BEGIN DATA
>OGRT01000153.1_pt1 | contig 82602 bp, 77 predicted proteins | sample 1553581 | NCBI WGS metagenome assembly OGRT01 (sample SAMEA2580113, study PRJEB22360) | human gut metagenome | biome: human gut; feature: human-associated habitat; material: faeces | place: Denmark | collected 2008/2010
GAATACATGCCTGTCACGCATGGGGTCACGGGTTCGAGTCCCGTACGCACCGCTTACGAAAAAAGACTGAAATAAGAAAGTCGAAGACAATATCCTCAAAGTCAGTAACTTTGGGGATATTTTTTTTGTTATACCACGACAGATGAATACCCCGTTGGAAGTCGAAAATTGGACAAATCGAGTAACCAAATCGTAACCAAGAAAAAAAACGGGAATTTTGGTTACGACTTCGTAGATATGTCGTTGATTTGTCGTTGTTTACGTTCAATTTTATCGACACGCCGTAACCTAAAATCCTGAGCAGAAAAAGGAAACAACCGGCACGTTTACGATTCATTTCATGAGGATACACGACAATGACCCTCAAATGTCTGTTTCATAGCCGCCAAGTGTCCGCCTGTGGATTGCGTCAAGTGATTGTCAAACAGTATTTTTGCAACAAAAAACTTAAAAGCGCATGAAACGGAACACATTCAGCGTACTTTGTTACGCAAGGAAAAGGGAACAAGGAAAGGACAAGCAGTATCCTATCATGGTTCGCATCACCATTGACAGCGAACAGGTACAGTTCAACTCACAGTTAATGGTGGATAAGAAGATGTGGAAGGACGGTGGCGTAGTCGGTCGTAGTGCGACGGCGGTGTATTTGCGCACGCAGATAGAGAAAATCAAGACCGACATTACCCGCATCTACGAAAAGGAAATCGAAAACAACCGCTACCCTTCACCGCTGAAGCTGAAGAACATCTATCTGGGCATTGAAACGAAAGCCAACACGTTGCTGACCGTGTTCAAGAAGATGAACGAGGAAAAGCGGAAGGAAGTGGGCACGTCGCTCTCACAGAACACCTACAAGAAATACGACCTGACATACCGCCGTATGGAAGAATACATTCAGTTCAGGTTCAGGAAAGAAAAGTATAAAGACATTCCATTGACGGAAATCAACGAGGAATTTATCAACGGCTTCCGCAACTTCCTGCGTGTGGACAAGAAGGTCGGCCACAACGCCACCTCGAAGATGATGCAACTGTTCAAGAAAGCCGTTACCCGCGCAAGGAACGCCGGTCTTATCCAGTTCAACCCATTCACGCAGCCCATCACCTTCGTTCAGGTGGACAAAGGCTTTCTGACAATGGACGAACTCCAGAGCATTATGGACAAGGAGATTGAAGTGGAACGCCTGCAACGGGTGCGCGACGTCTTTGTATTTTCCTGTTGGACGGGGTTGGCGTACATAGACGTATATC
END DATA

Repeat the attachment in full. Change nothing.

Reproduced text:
>OGRT01000153.1_pt1 | contig 82602 bp, 77 predicted proteins | sample 1553581 | NCBI WGS metagenome assembly OGRT01 (sample SAMEA2580113, study PRJEB22360) | human gut metagenome | biome: human gut; feature: human-associated habitat; material: faeces | place: Denmark | collected 2008/2010
GAATACATGCCTGTCACGCATGGGGTCACGGGTTCGAGTCCCGTACGCACCGCTTACGAAAAAAGACTGAAATAAGAAAGTCGAAGACAATATCCTCAAAGTCAGTAACTTTGGGGATATTTTTTTTGTTATACCACGACAGATGAATACCCCGTTGGAAGTCGAAAATTGGACAAATCGAGTAACCAAATCGTAACCAAGAAAAAAAACGGGAATTTTGGTTACGACTTCGTAGATATGTCGTTGATTTGTCGTTGTTTACGTTCAATTTTATCGACACGCCGTAACCTAAAATCCTGAGCAGAAAAAGGAAACAACCGGCACGTTTACGATTCATTTCATGAGGATACACGACAATGACCCTCAAATGTCTGTTTCATAGCCGCCAAGTGTCCGCCTGTGGATTGCGTCAAGTGATTGTCAAACAGTATTTTTGCAACAAAAAACTTAAAAGCGCATGAAACGGAACACATTCAGCGTACTTTGTTACGCAAGGAAAAGGGAACAAGGAAAGGACAAGCAGTATCCTATCATGGTTCGCATCACCATTGACAGCGAACAGGTACAGTTCAACTCACAGTTAATGGTGGATAAGAAGATGTGGAAGGACGGTGGCGTAGTCGGTCGTAGTGCGACGGCGGTGTATTTGCGCACGCAGATAGAGAAAATCAAGACCGACATTACCCGCATCTACGAAAAGGAAATCGAAAACAACCGCTACCCTTCACCGCTGAAGCTGAAGAACATCTATCTGGGCATTGAAACGAAAGCCAACACGTTGCTGACCGTGTTCAAGAAGATGAACGAGGAAAAGCGGAAGGAAGTGGGCACGTCGCTCTCACAGAACACCTACAAGAAATACGACCTGACATACCGCCGTATGGAAGAATACATTCAGTTCAGGTTCAGGAAAGAAAAGTATAAAGACATTCCATTGACGGAAATCAACGAGGAATTTATCAACGGCTTCCGCAACTTCCTGCGTGTGGACAAGAAGGTCGGCCACAACGCCACCTCGAAGATGATGCAACTGTTCAAGAAAGCCGTTACCCGCGCAAGGAACGCCGGTCTTATCCAGTTCAACCCATTCACGCAGCCCATCACCTTCGTTCAGGTGGACAAAGGCTTTCTGACAATGGACGAACTCCAGAGCATTATGGACAAGGAGATTGAAGTGGAACGCCTGCAACGGGTGCGCGACGTCTTTGTATTTTCCTGTTGGACGGGGTTGGCGTACATAGACGTATATC